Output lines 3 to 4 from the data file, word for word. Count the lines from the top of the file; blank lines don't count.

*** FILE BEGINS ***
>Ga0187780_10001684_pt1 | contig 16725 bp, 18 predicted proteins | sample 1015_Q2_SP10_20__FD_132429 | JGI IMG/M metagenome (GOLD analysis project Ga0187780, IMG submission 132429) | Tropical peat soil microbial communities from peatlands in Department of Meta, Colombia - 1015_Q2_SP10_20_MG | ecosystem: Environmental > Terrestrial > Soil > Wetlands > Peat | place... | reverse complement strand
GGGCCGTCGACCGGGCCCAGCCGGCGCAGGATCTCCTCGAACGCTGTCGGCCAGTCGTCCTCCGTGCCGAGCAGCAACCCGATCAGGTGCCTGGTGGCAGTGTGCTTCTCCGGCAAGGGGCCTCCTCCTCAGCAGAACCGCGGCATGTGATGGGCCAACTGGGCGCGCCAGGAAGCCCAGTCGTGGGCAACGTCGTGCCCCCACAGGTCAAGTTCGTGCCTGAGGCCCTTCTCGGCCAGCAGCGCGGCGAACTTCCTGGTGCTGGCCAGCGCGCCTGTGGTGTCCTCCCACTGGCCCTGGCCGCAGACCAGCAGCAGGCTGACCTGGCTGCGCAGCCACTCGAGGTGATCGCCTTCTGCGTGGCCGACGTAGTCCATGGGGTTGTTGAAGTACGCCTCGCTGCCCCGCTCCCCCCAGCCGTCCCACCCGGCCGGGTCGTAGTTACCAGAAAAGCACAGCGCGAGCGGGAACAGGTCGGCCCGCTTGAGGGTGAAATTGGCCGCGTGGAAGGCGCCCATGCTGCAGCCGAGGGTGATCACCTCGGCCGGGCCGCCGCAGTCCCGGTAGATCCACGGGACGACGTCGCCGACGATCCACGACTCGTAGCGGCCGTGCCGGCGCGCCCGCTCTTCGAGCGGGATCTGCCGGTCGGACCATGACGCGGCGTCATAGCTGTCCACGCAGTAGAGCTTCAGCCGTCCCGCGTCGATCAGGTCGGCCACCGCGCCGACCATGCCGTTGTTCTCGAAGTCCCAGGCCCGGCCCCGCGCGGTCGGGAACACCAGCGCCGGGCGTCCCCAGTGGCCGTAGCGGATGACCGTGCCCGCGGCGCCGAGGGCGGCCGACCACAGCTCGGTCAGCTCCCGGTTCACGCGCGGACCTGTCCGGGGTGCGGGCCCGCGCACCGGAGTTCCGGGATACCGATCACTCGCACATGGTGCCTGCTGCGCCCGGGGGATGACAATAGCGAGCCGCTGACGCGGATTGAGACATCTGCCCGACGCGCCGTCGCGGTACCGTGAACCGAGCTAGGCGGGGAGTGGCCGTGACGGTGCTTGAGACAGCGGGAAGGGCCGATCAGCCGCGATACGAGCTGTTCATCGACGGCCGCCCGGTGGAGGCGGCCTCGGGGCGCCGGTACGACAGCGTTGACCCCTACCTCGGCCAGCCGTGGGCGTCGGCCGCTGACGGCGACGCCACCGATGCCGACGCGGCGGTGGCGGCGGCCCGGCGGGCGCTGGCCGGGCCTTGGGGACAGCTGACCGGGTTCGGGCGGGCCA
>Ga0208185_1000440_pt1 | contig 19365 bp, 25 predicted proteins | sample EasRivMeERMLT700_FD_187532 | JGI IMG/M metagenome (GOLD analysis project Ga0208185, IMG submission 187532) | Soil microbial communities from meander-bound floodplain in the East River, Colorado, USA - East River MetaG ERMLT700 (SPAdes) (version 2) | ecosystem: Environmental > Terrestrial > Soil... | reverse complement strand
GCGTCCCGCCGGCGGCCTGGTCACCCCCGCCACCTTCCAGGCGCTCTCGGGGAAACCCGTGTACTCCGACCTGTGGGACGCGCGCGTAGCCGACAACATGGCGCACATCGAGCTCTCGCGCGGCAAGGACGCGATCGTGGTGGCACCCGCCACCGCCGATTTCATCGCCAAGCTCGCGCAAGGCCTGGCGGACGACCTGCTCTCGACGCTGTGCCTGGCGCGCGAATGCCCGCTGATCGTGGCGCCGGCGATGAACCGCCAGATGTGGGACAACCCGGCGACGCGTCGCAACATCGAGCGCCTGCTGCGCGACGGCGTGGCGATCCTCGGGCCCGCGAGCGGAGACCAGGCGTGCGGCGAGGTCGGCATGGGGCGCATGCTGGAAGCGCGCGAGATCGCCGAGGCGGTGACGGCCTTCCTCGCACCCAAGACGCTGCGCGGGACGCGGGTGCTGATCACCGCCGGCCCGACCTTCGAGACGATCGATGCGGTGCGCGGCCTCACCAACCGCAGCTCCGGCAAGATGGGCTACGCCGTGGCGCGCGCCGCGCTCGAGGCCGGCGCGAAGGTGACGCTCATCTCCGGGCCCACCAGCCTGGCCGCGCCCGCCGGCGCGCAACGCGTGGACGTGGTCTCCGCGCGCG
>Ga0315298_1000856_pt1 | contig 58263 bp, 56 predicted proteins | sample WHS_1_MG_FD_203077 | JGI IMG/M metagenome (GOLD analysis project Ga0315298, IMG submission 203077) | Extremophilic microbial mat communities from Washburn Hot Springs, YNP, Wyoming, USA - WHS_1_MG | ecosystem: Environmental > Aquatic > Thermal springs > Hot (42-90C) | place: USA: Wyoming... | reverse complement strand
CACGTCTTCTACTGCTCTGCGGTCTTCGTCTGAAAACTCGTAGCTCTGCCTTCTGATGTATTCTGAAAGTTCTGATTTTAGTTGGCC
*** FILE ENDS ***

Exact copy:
>Ga0208185_1000440_pt1 | contig 19365 bp, 25 predicted proteins | sample EasRivMeERMLT700_FD_187532 | JGI IMG/M metagenome (GOLD analysis project Ga0208185, IMG submission 187532) | Soil microbial communities from meander-bound floodplain in the East River, Colorado, USA - East River MetaG ERMLT700 (SPAdes) (version 2) | ecosystem: Environmental > Terrestrial > Soil... | reverse complement strand
GCGTCCCGCCGGCGGCCTGGTCACCCCCGCCACCTTCCAGGCGCTCTCGGGGAAACCCGTGTACTCCGACCTGTGGGACGCGCGCGTAGCCGACAACATGGCGCACATCGAGCTCTCGCGCGGCAAGGACGCGATCGTGGTGGCACCCGCCACCGCCGATTTCATCGCCAAGCTCGCGCAAGGCCTGGCGGACGACCTGCTCTCGACGCTGTGCCTGGCGCGCGAATGCCCGCTGATCGTGGCGCCGGCGATGAACCGCCAGATGTGGGACAACCCGGCGACGCGTCGCAACATCGAGCGCCTGCTGCGCGACGGCGTGGCGATCCTCGGGCCCGCGAGCGGAGACCAGGCGTGCGGCGAGGTCGGCATGGGGCGCATGCTGGAAGCGCGCGAGATCGCCGAGGCGGTGACGGCCTTCCTCGCACCCAAGACGCTGCGCGGGACGCGGGTGCTGATCACCGCCGGCCCGACCTTCGAGACGATCGATGCGGTGCGCGGCCTCACCAACCGCAGCTCCGGCAAGATGGGCTACGCCGTGGCGCGCGCCGCGCTCGAGGCCGGCGCGAAGGTGACGCTCATCTCCGGGCCCACCAGCCTGGCCGCGCCCGCCGGCGCGCAACGCGTGGACGTGGTCTCCGCGCGCG